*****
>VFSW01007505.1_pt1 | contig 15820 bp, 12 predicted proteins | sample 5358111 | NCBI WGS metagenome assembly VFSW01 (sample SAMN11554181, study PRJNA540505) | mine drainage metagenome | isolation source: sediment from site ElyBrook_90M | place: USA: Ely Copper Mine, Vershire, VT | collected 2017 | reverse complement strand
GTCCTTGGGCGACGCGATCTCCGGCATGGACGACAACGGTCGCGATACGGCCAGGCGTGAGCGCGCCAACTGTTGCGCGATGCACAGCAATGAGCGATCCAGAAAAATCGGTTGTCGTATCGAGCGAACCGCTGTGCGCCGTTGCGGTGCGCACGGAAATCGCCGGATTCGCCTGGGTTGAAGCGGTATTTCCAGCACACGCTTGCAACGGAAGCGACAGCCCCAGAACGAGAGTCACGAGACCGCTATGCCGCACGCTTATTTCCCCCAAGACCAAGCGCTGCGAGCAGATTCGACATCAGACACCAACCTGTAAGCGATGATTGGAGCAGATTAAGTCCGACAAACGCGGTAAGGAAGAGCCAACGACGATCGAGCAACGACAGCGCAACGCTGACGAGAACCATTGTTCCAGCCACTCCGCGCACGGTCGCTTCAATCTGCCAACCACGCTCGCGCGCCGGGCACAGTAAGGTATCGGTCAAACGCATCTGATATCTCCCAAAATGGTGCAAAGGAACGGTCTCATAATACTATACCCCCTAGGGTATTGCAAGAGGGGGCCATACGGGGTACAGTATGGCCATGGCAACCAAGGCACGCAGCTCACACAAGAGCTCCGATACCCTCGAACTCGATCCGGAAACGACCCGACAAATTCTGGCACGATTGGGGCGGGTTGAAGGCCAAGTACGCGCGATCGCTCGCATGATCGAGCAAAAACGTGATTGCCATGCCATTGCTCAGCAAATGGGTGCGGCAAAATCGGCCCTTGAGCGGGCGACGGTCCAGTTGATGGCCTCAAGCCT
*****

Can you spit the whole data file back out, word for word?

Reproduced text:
>VFSW01007505.1_pt1 | contig 15820 bp, 12 predicted proteins | sample 5358111 | NCBI WGS metagenome assembly VFSW01 (sample SAMN11554181, study PRJNA540505) | mine drainage metagenome | isolation source: sediment from site ElyBrook_90M | place: USA: Ely Copper Mine, Vershire, VT | collected 2017 | reverse complement strand
GTCCTTGGGCGACGCGATCTCCGGCATGGACGACAACGGTCGCGATACGGCCAGGCGTGAGCGCGCCAACTGTTGCGCGATGCACAGCAATGAGCGATCCAGAAAAATCGGTTGTCGTATCGAGCGAACCGCTGTGCGCCGTTGCGGTGCGCACGGAAATCGCCGGATTCGCCTGGGTTGAAGCGGTATTTCCAGCACACGCTTGCAACGGAAGCGACAGCCCCAGAACGAGAGTCACGAGACCGCTATGCCGCACGCTTATTTCCCCCAAGACCAAGCGCTGCGAGCAGATTCGACATCAGACACCAACCTGTAAGCGATGATTGGAGCAGATTAAGTCCGACAAACGCGGTAAGGAAGAGCCAACGACGATCGAGCAACGACAGCGCAACGCTGACGAGAACCATTGTTCCAGCCACTCCGCGCACGGTCGCTTCAATCTGCCAACCACGCTCGCGCGCCGGGCACAGTAAGGTATCGGTCAAACGCATCTGATATCTCCCAAAATGGTGCAAAGGAACGGTCTCATAATACTATACCCCCTAGGGTATTGCAAGAGGGGGCCATACGGGGTACAGTATGGCCATGGCAACCAAGGCACGCAGCTCACACAAGAGCTCCGATACCCTCGAACTCGATCCGGAAACGACCCGACAAATTCTGGCACGATTGGGGCGGGTTGAAGGCCAAGTACGCGCGATCGCTCGCATGATCGAGCAAAAACGTGATTGCCATGCCATTGCTCAGCAAATGGGTGCGGCAAAATCGGCCCTTGAGCGGGCGACGGTCCAGTTGATGGCCTCAAGCCT